The National Physical Laboratory and Queensgate share an unrelenting passion for better precision at the cutting edge of measurement science
Queensgate – a brand of Prior Scientific Instruments – offers their customers maximum precision and accuracy along with high-speed solutions for the nanopositioning challenges they face. Customer applications range from hard disk testing for companies such as Seagate to realizing units with national measurement institutes such as the National Physical Laboratory (NPL).
It is this reputation that has seen Queensgate provide high-precision nanopositioning stages for some of NPL’s atomic force microscopes (AFMs), including NPL’s extremely accurate metrological AFM.
The metrological AFM forms a key part of some of NPL’s most important work. As the National Metrology Institute for the UK, it is NPL’s responsibility to ‘realize’ the international standards of measurement – the SI units – in the country. NPL uses this AFM to calibrate transfer standards that are then passed on to other AFM users in order for them to calibrate their AFMs.
Queensgate has been working with NPL in this way for many years. But more recently, NPL came to Queensgate with a more challenging task.
Realizing the metre
The redefinition of the SI in 2019 now means all SI units are based on precise, unchanging and universal fundamental constants of nature. New definitions of the kelvin, ampere, mole and the headline-grabbing kilogram are now in effect. Perhaps less well-known are the changes made to realizing the metre.
The metre was already defined by the speed of light back in 1983. Since then, metrologists have used optical interferometers to realize the metre and make length measurements – and for most measurements this technique is extremely precise. At the nanoscale, however, metrologists must subdivide the wavelength of light, which is several hundred nanometres, making the technique prone to errors.
“We needed a bottom up approach, at an atomic scale,” explains Andrew Yacoot, principal research scientist at NPL and chair of the Working Group for Dimensional Nanometrology of the Consultative Committee for Length (one of ten Consultative Committees that oversee the SI units).
To solve this issue, Yacoot and colleagues from other metrology labs used a method directed towards measurement of the Avogadro constant in which the lattice spacing of silicon is measured very accurately using a technique called X-ray interferometry. “We were able to use this technique together with the known value of silicon lattice spacing to characterize and measure errors in optical interferometers or other displacement sensors, as a technique for making traceable length measurements at the nanoscale” he says.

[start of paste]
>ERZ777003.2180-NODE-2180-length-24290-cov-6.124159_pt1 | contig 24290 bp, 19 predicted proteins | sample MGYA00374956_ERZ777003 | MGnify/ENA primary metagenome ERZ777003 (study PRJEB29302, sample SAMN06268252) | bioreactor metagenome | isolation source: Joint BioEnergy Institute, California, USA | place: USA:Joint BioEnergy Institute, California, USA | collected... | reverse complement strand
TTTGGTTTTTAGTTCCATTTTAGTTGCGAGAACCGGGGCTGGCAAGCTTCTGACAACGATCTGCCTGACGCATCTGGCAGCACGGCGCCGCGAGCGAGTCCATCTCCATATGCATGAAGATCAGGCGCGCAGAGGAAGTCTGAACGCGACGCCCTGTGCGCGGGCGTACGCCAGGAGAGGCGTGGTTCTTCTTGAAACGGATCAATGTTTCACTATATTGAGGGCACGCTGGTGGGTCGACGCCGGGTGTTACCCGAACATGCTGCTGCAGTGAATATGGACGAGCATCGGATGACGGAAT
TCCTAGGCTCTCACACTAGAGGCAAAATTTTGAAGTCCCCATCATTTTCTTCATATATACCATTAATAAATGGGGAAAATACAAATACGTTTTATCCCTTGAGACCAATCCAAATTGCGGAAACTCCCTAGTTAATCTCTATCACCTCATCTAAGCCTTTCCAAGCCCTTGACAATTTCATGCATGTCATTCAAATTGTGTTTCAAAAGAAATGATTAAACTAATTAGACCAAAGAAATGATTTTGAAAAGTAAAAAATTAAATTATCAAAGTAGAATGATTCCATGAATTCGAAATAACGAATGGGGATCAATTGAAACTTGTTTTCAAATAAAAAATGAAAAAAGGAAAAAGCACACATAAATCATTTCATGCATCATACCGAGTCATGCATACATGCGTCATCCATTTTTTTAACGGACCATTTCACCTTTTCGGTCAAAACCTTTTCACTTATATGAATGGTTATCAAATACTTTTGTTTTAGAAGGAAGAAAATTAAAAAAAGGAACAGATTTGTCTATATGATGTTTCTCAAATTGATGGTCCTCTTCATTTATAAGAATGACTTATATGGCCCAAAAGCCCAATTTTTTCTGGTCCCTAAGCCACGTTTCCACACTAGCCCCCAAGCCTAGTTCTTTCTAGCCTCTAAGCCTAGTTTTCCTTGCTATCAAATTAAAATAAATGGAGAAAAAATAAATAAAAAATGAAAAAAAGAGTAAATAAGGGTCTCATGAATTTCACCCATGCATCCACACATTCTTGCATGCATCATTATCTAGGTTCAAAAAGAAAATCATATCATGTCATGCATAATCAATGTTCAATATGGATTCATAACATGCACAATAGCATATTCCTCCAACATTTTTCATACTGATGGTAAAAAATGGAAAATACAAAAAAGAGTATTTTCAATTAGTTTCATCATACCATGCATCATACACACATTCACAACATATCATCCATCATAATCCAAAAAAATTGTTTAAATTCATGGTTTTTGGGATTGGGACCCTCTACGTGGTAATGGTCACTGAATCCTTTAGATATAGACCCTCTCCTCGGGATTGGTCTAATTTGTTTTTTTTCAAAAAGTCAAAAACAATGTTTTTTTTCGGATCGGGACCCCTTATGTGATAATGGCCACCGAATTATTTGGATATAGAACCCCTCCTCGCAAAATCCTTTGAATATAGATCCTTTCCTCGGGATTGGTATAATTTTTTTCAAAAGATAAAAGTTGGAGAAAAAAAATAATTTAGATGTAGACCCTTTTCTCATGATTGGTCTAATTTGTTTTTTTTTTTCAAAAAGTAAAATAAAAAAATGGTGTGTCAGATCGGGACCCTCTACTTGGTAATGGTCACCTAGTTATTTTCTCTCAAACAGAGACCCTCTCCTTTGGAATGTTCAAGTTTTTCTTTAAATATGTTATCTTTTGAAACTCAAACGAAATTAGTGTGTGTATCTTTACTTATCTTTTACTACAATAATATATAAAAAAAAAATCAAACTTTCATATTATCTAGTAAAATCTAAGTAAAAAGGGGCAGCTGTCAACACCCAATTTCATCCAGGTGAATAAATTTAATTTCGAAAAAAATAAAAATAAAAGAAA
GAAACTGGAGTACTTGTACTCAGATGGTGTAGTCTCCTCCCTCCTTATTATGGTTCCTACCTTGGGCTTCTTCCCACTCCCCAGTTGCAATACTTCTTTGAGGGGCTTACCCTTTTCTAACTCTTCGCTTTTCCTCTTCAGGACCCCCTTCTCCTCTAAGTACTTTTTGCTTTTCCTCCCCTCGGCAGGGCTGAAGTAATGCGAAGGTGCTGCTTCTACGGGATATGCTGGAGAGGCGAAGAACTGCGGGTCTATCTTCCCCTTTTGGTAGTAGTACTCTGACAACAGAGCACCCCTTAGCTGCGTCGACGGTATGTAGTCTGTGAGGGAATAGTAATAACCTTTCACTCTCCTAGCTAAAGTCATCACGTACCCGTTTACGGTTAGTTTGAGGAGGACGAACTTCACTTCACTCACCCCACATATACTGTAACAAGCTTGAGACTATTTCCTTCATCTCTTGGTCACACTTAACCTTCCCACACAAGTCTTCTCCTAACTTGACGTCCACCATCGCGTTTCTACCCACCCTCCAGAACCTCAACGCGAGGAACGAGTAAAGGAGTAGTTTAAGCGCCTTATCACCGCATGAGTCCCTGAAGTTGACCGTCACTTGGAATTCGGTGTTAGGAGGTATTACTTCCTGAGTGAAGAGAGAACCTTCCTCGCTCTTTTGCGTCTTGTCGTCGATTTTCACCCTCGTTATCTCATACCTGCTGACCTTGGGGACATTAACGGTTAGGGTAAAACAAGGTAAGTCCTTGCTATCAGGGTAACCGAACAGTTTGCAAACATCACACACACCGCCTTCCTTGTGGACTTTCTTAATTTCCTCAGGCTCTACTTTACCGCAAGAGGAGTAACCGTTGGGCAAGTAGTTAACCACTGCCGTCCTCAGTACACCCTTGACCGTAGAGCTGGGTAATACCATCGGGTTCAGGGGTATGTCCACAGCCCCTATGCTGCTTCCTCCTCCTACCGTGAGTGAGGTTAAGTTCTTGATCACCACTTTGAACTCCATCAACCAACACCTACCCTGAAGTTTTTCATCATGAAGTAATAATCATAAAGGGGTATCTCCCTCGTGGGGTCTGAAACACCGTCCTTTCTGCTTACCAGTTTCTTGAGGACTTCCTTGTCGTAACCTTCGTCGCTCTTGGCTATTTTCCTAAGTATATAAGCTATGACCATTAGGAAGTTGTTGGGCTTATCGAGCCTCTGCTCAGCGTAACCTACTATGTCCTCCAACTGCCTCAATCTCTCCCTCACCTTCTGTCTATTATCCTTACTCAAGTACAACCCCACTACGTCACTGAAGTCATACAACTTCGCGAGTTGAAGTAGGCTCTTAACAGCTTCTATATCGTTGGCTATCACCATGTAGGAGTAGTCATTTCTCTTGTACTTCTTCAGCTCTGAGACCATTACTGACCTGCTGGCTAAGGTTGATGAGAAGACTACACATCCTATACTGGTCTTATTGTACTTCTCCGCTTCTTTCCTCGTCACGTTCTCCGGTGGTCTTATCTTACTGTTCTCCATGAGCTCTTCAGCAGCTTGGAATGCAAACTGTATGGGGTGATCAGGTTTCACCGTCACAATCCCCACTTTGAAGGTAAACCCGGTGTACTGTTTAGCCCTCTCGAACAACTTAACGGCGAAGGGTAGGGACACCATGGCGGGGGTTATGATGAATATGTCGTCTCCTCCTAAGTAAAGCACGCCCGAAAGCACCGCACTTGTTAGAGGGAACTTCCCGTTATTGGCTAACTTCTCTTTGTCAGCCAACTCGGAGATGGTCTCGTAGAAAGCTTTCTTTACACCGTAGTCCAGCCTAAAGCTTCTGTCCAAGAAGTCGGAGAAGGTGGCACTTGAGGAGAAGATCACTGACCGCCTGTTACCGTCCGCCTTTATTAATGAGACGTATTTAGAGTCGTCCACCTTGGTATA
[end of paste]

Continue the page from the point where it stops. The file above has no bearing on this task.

Queensgate was tasked with designing a custom nanopositioning stage and digital controller for Yacoot’s X-ray interferometry work. “The specification was challenging, because I wanted a long range of measurement (several hundred micrometres) together with picometre resolution and the stage’s payload was almost 1 kg,” he explains. “These are competing requirements for stage design.”
To reduce the overall system noise, the Queensgate team used a digital interface to apply commands. This also allowed greater timing accuracy, as the field-programmable gate array (FPGA) could conduct all the data processing, including commanding the controller. “We provided an out of the box system that NPL can command and resolve down to 10–20 picometres, ten times smaller than the spacing between the atomic planes in a silicon crystal,” says Queensgate’s Principal Electronics Engineer. “That, I think, is impressive.”
A bi-directional partnership
Dialogue was the key element of the partnership for Yacoot and his team: “We’re very keen to have a deep understanding of how every component works and access to all the signals and control of the equipment, rather than having a black box,” he says. “We want to [use equipment] produced by a company that’s open to a dialogue with us and willing to share information – that’s certainly been the case with Queensgate.”
“We want to [use equipment] produced by a company that’s open to a dialogue with us and willing to share information” stated Andrew Yacoot
In fact, two-way dialogue and collaboration is the bedrock for the relationship between the two organizations. All Queensgate products are tested using interferometers and electronics, most of which are supplied by NPL. NPL acts as a third-party collaborator in verifying measurements on new products, validating their performance which in turn has helped Queensgate secure substantial new business.
Collaboration, then, benefits both parties. NPL gets to use Queensgate’s high-precision piezo systems and gains access to industry-level expertise in designing high-precision, flexure stages for their applications. Meanwhile, Queensgate gains trusted verification of the accuracy of its products. Moreover, by working in partnership with NPL’s leading experts on applications that push the limits of performance, Queensgate is able to maintain its position as an expert in producing the highest precision stages. Perhaps best of all, the collaboration benefits us all, as knowledge gained from public–private collaborations like this one leads to more accurate measurements, which in turn lead to more efficient and effective technologies and products.
Article published in the February 2020 issue of Physics World